In recent years, the music industry has undergone a radical transformation as consumers embrace new digital music technologies, a transformation as revolutionary today as the gramophone, radio, and recorded music were a century ago. The deal before us today is just one example of this transformation. EMI is being sold in two parts -- to Universal and to Sony -- so that there will only be three major record companies remaining. Today we meet to consider the sale of EMI's recorded music business to Universal, and its impact on competition, artists, and consumers.
As recently as 20 years ago, virtually all consumers obtained their music by going to their local record stores to buy records or CDs, often after hearing the music on the radio. Today the market is very different. About half of all music revenue comes from digital sales over the Internet, from downloading songs and albums via i-Tunes or listening to an online music subscription service such as Spotify, to give just two examples. Recording artists can reach consumers directly over the Internet without ever signing a deal with a record company. Most record stores have closed as a result of the new online services. For those consumers who still buy physical CDs, they do so primarily at large chains such as Wal-Mart or Target, or by ordering over the Internet on a website like Amazon. And the music industry faces ongoing challenges from illegal downloading of music over the Internet.
In this brave new world for the music industry, Universal and EMI argue that this deal should not concern us. They contend that the market shares resulting from the merger should not concern us and that the power to set prices is in the hands of the online distributors or the large chain retailers with whom they must deal. And the ongoing problem of piracy, they argue, effectively constrains their ability to raise prices when consumers can easily get music for free via illegal downloads.
Nonetheless, we must closely examine whether reducing the number of major record companies to three -- and giving Universal as much as 40% of the music business by some measures -- will adversely affect competition. Concerns are especially strong with respect to the market for online distribution. Will Universal's music catalogue be so large as to make it a gatekeeper that can make or break any new online service, and allow it to prevent new competitively priced services from launching?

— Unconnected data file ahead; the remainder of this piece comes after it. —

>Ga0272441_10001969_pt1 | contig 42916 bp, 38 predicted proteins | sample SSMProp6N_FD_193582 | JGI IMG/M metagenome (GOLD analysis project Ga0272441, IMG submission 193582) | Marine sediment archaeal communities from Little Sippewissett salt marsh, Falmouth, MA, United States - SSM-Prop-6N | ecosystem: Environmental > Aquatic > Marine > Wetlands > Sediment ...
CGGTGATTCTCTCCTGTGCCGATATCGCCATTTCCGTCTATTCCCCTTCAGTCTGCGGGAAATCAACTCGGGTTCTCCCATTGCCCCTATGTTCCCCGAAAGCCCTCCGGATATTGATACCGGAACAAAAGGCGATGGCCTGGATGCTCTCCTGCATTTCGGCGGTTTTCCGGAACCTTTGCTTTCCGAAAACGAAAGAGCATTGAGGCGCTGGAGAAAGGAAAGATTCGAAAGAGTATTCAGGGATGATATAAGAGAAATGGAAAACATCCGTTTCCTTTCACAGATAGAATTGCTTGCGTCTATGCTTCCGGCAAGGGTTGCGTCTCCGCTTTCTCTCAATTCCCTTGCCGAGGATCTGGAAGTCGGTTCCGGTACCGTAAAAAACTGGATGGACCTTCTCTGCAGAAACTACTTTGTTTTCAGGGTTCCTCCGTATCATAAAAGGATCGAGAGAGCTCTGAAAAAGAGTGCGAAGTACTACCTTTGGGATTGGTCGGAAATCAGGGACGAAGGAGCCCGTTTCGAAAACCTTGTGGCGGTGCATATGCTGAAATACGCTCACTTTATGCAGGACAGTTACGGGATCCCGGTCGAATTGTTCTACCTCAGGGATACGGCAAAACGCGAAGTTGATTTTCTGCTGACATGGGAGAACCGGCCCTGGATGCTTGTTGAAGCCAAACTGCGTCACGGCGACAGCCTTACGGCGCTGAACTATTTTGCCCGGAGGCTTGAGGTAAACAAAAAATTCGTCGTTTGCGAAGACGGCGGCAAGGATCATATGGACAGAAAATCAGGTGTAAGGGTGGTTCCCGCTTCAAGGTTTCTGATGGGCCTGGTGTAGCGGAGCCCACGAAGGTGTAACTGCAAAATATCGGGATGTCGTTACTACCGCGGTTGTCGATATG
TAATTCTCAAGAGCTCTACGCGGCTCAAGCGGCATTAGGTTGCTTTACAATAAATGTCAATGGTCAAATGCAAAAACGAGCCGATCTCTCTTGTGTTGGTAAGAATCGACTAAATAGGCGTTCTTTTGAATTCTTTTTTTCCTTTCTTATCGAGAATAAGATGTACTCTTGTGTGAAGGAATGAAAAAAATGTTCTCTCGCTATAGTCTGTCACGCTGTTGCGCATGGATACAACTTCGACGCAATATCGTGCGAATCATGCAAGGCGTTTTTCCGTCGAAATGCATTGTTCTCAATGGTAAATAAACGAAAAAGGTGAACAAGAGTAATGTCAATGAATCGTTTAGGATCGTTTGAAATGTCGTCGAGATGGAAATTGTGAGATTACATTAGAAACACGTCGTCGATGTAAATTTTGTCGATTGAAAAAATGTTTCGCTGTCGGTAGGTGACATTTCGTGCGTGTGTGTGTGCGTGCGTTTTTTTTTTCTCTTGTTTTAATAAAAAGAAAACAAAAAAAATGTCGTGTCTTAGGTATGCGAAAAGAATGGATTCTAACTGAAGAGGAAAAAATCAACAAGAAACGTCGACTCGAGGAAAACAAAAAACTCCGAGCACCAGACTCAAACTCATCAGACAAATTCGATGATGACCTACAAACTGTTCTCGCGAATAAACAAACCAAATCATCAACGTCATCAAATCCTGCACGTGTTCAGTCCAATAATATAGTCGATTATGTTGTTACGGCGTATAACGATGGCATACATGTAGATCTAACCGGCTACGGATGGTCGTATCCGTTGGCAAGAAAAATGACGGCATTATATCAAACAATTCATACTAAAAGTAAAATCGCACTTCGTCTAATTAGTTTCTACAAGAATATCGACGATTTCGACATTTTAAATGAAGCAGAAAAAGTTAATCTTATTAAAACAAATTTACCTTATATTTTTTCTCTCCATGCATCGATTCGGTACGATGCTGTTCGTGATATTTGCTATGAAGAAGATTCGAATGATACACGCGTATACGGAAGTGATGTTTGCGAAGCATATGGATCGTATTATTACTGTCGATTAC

And we must carefully scrutinize what this merger will mean for consumers who buy music on physical CDs -- still half of all music sales revenue. In almost all industries, reducing the number of competitors from four to three expands the market power of the remaining companies and increases the risk of higher prices. Why shouldn't these same principles apply to the music business? Moreover, will the three remaining record companies be able to obtain the lion's share of floor space and promotions in retail stores, thereby crowding out their smaller competitors?
We must be particularly mindful of the possible harmful effects on independent labels and artists. As in so many creative industries, innovation and new forms of music often comes from those artists not signed to major record companies. We must be careful to ensure that this consolidation does not impede the ability of independent record labels to compete, or place undue barriers to the emergence of new innovative and diverse talent in the music industry.
So our examination of this transaction leaves us with more questions than answers as we begin today's hearing. While we recognize that the music industry has gone through enormous changes and challenges in recent years, we are mindful of the basic principles of antitrust and the need to maintain competition in this industry, both for consumers and artists.